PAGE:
Archive for February, 2014

Sans-Souci Palace, 1900s

Sunday, February 23rd, 2014

A few years ago I bought a small box containing ‘magic lantern‘ slides, small glass plates with photographs on them, at an antique store in Minnesota.  They’re essentially for use in the slide-projector of the late 19th century and early 20th century, a way to share photos with an audience.   Five plates are in the box, and in the interest of procrastinating other work, I decided to finally scan them today.

Here’s one of the most impressive: the Chateau de Sans-Souci:

You’ll need to zoom in to see the full detail.  Unfortunately the low contrast makes some of the distant objects hard to see — thankfully, the  Sanssouci Palance is still there.

The internet is an amazing place, where I can, from my comfy office find a photo taken a hundred years later, from almost the same vantage point:

One photo, taken on a glass plate smeared with a photosensitive chemical, mounted in a rudimentary camera made mostly of wood; the other created by photons striking a tiny sliver of silicon, housed in plastic and metal box made by a country that was still buried in feudalism when the first photo was taken.   Here’s a map; the earlier photo was taken further south, you can see the pathway entrance on the right.   The recent photo appears to have been taken from just south of the intersection.  Don’t get me started on the fact that I can pull up an aerial photo from my computer and map out locations…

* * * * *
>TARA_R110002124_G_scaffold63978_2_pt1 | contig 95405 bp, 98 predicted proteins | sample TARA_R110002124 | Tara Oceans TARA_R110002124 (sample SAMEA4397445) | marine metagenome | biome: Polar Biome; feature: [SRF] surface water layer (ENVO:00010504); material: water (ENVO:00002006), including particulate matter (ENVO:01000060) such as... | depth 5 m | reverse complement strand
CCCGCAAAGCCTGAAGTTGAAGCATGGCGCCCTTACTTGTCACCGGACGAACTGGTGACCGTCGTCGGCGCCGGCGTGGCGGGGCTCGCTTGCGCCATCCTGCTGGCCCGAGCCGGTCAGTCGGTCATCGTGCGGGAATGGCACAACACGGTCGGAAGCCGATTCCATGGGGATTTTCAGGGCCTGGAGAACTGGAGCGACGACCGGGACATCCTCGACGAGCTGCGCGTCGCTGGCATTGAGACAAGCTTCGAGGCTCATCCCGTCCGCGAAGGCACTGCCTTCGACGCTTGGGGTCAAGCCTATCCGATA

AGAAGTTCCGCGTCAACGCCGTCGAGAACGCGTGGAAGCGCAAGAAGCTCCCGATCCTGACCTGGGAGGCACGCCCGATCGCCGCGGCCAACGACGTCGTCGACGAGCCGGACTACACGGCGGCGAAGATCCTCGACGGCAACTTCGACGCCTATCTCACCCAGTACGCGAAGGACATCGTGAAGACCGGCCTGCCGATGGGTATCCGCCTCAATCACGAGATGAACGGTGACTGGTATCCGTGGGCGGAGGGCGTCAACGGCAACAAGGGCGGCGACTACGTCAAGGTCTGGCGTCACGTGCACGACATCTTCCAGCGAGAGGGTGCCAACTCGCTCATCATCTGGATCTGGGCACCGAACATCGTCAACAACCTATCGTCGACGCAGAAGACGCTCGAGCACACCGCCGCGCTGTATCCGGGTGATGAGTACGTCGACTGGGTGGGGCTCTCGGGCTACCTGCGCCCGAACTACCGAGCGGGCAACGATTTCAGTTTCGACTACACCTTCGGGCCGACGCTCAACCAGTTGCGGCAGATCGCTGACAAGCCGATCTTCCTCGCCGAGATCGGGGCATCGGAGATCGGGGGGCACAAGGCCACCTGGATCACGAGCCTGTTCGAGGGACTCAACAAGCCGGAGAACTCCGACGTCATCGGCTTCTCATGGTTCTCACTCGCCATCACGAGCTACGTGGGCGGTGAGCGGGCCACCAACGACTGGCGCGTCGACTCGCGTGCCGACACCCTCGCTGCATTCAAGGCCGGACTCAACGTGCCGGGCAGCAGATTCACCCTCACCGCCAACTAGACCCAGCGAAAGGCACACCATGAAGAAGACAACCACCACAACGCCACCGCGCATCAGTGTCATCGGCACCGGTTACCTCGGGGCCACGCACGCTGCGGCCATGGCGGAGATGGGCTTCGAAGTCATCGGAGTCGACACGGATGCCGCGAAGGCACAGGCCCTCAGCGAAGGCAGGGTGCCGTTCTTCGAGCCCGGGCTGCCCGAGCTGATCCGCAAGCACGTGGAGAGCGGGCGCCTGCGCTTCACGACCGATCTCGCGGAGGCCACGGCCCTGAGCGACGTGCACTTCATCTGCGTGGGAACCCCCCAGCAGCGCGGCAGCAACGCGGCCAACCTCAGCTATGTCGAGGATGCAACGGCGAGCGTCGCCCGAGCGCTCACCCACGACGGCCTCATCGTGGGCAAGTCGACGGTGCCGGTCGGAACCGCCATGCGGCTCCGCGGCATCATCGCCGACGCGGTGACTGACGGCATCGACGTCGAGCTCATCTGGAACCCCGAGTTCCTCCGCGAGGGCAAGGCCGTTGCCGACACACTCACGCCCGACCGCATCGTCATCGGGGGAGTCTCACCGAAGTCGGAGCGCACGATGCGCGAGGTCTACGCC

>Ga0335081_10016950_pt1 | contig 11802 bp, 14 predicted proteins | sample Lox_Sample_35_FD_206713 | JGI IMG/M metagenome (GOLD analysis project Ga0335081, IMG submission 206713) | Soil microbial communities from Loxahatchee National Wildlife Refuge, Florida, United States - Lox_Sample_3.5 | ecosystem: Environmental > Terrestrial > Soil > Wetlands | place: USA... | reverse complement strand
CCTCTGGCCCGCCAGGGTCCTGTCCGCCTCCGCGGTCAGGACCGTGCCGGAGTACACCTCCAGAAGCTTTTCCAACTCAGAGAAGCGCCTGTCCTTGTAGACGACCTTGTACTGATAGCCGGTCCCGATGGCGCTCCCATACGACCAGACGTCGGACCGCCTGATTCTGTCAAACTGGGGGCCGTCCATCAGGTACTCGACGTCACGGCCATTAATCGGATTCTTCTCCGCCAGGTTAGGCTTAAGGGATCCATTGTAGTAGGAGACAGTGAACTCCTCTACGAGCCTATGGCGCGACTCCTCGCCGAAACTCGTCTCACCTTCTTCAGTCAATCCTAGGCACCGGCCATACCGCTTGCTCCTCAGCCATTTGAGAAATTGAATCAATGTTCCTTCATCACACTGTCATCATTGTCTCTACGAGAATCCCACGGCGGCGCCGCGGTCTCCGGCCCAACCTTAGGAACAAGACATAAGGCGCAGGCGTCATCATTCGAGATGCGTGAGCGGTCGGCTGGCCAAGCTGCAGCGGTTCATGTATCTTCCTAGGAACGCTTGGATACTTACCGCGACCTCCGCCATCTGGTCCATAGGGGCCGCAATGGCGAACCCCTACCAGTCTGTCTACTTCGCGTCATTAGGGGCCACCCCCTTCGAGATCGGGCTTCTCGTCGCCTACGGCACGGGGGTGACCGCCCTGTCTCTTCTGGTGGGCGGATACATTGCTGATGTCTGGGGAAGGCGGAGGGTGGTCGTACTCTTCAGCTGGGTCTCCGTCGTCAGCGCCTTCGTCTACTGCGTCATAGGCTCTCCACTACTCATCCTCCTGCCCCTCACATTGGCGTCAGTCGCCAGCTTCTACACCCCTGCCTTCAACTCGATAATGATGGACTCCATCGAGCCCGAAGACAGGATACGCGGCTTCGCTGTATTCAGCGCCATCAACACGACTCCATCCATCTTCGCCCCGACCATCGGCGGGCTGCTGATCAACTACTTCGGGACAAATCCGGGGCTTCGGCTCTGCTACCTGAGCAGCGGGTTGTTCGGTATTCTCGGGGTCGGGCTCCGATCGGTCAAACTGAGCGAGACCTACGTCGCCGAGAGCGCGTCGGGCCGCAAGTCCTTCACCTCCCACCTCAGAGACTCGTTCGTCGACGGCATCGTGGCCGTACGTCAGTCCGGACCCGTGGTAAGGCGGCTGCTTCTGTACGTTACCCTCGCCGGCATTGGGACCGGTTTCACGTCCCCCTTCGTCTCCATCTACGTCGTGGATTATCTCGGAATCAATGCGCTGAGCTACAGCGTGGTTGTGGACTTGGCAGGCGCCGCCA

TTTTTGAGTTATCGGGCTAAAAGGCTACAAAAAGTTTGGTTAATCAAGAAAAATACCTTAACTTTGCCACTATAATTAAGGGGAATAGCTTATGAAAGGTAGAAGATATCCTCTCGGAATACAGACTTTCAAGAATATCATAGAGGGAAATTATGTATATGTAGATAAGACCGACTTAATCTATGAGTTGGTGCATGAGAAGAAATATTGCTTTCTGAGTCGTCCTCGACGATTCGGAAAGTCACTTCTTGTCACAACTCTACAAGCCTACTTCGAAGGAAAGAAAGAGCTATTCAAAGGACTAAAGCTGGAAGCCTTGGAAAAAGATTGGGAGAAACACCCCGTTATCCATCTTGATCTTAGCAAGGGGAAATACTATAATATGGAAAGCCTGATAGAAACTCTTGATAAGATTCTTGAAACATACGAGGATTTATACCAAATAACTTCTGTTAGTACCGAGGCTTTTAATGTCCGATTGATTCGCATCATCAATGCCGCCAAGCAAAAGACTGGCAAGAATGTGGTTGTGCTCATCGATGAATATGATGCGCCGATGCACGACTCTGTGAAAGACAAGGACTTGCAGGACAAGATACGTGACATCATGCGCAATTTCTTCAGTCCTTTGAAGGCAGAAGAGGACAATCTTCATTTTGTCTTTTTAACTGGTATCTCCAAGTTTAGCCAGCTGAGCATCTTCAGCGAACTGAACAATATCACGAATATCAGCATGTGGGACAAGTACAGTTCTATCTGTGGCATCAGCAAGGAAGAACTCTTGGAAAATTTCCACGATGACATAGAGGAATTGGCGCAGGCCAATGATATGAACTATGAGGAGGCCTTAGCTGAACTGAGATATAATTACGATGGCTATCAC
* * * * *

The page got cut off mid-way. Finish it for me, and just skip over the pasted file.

After two world wars and a century of rain and snow and vandals, Victorians and Millenials looking at the same things as though it barely changed (the urn’s gone, unfortunately).  Here’s a closeup of that distinct statue on the right, the Sphinx by Georg Ebengech, carved in 1755:

Lightning Jugglers, 1882

Sunday, February 9th, 2014

After the juvenile amusement at the flowery term “jerking lightning’ that appeared in Dakota Death Trip a few months ago,  here’s an equally Zeus-like term from 1882:

The Lightning Jugglers

Cincinnati, March 16.– The telegraphers’ convention to-day resolved itself into a committee of the whole on the best method of forming a national organization.  After hearing the views of a majority of the delegates, the committee rose and the convention appointed a committee of five to draft a constitution in accordance with the views presented.   The committee has already begun its labors.  A night session was held, which was principally devoted to an interchange of views on disreputable telegraph schools.  The convention adjourned at 11 o’clock, to meet again to-morrow.

The awe regarding the nascent understanding of electricity — noting that electric lights were a pretty new idea, making telegraphy most people’s only personal interaction with loose electrons  – is clearly evident in the nicknames given to telegraph operators: they were the IT departments of the 19th century.